Busy is a four letter word. I’m tired of being asked if I’m busy. And I’m even more frustrated with how often I use it as a throw-away response.
I have been wanting to write a blog on the topic of “busy” for many months now. In fact, I dedicated my New Year’s resolution to the practice of “Essentialism,” but I’ve been so busy, I just haven’t had a chance to….
Here come the excuses. The badge of busy. A compulsion to fill one’s calendar as it gives an illusion of importance. The thrill of exhaustion at the end of the day when you can list the incredible number of things you got done. The perfect reason why we can’t follow up as promised, we are just so darned busy! And then the resentment that we don’t have any time to ourselves. Or the guilt that we don’t spend enough time with the people that we love. Or the frustration that there just isn’t enough time in the day. Or the regret and self-disappointment that our dreams and goals remain untouched.
This is the price we pay for being super busy.
I finally found a thought-leader on the topic…
I’m delighted to feature my new friend, David Lindsay Adams, as our guest contributor this week. David is the son of my “favorite client” Richard (“Dick”) Adams, who passed away this summer from cancer. I got to know his son David through the memorial service for Dick. We recently had lunch together in Minneapolis, with his sister Beth and his mother Pat.
As David spoke about this work and his passion for productivity, efficiency and entrepreneurship, I knew he would be a very cool person to write an article challenging “busy-ness.” David has a great writing style and shares two very practical ideas to help us move beyond the limitations of busy. Enjoy his article.
Going Out of Busy-ness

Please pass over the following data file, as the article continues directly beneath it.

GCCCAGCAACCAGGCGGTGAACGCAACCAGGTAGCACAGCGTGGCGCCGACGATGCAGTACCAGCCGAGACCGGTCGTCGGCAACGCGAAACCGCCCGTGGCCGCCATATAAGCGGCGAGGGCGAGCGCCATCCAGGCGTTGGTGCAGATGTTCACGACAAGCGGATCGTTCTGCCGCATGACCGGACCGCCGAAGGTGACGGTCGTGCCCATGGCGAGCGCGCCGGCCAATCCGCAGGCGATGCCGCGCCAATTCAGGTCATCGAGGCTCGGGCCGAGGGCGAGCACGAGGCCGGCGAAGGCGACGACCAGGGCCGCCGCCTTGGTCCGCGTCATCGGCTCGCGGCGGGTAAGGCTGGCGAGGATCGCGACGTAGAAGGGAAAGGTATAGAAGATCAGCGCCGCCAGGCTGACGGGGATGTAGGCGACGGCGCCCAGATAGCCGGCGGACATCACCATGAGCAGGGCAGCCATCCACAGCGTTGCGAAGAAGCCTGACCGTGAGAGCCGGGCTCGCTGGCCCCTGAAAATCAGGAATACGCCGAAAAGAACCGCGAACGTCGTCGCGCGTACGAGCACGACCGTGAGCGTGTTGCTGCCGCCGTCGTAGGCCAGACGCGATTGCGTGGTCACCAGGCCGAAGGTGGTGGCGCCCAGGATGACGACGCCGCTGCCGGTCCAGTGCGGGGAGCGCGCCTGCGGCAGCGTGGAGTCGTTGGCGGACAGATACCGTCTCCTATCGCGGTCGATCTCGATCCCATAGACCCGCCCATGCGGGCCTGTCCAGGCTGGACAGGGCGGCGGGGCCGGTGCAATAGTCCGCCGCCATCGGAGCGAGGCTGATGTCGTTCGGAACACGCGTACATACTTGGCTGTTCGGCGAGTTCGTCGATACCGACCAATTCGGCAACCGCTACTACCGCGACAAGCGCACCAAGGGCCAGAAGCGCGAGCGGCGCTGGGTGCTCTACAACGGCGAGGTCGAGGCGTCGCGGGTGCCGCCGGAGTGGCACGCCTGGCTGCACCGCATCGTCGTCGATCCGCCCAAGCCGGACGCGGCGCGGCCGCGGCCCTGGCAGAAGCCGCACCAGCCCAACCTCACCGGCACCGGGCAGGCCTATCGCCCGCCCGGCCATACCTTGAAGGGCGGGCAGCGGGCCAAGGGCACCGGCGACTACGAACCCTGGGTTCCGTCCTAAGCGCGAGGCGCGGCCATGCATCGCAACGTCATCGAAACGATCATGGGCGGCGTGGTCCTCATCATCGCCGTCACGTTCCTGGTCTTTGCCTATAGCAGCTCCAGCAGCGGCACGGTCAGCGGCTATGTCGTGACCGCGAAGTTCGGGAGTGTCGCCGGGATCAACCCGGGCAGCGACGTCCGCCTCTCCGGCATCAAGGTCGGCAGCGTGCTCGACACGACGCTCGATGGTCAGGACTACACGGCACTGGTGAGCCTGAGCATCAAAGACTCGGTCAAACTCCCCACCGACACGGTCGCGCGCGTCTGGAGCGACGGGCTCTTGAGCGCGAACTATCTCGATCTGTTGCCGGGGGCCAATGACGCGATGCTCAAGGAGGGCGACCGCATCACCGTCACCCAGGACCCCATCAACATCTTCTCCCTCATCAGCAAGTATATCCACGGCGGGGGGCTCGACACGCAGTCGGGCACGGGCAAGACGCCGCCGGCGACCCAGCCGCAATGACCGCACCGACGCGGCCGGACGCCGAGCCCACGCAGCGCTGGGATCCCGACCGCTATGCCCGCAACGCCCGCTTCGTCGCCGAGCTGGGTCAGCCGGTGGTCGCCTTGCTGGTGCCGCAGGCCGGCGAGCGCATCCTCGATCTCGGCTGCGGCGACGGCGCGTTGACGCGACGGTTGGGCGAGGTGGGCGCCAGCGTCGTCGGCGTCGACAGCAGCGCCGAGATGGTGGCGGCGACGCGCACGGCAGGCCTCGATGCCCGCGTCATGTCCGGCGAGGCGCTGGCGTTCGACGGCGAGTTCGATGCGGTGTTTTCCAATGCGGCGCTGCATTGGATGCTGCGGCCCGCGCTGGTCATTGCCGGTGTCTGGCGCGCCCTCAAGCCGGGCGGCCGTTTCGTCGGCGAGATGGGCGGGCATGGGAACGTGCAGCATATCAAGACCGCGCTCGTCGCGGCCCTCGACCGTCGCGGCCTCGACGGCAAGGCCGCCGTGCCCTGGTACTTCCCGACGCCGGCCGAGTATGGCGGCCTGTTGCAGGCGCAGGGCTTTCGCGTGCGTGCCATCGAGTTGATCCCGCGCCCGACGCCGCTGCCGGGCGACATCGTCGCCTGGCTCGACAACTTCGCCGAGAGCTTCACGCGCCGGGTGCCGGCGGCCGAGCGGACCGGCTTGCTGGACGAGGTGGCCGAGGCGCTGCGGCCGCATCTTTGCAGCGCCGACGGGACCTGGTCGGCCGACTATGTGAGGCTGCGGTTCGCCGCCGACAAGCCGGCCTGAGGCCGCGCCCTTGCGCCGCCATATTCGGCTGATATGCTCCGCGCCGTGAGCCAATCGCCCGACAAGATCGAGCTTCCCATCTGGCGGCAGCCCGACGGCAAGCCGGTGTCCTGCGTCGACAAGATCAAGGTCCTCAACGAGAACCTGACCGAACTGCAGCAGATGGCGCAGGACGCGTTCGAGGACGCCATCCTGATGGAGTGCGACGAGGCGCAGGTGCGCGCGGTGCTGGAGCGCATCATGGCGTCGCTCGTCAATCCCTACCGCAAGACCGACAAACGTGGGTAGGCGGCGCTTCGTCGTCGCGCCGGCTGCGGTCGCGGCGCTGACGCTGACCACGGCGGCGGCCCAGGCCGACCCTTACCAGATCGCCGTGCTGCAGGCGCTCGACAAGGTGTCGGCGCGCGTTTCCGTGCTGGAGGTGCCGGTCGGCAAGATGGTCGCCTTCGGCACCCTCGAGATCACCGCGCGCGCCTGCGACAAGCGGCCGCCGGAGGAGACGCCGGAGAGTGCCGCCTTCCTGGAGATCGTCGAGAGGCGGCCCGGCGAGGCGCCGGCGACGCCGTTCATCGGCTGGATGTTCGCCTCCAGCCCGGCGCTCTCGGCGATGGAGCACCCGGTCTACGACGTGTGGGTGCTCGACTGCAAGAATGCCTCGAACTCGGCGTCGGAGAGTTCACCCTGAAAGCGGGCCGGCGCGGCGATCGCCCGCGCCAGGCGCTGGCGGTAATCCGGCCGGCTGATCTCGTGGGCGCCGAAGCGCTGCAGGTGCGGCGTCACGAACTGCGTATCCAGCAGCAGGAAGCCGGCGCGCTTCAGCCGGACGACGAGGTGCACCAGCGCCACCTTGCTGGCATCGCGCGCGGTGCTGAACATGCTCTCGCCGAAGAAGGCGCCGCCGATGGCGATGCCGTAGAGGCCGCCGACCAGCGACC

by David Lindsay Adams
A tap on his shoulder….He heard a bubbly voice. “So good to see you! How are you these days? What are you up to?”
Thoughts raced through his mind. Should I really share how I am? Should I tell her I really just want to get home and see my wife and kids after a long day in the office? Should I tell her I’m here because I just want to check it off my list of things to do?
He manages: “Hey. Ah, ummm. I’m good. Just living the dream. Yeah. Busy. Crazy-zzzy busy doing all the things that I’m doing….”
She replies, “That’s great. It’s good to be busy, right? That’s what it’s all about, right? Good for you.”
Not so much. How many of you have had that conversation at one point in your career at a networking event or barbecue? Or worse, how many of you find yourself dragged into that “busy” conversation before you can say, “Stop the madness!” I used to. But not anymore.
“Being busy does not always mean real work. The object of all work is production or accomplishment and to either of these ends there must be forethought, system, planning, intelligence, and honest purpose, as well as perspiration. Seeming to do is not doing.”
I’d like to disrupt the conversation that so many of us have around “busy-ness.” Somewhere along the line, I think it happens to all of us in our careers and life. Somehow, we began equating being busy with being important, or with being successful. Somehow being busy became being up to things that are a big deal. It’s natural when you think about it – we somehow turned the word “business” itself into busy-ness.
What would it be like if we really took on being productive, or effective, or even fulfilled in our lives? I assert that altering this simple context from being “busy” – and everything we’ve made it mean – will shift how everything occurs in our lives. Shifting to being effective and productive can actually alter how we look at “work” itself. Work could actually become a place where we practice effectiveness and accomplishment versus just getting on to the next thing in our hectic day.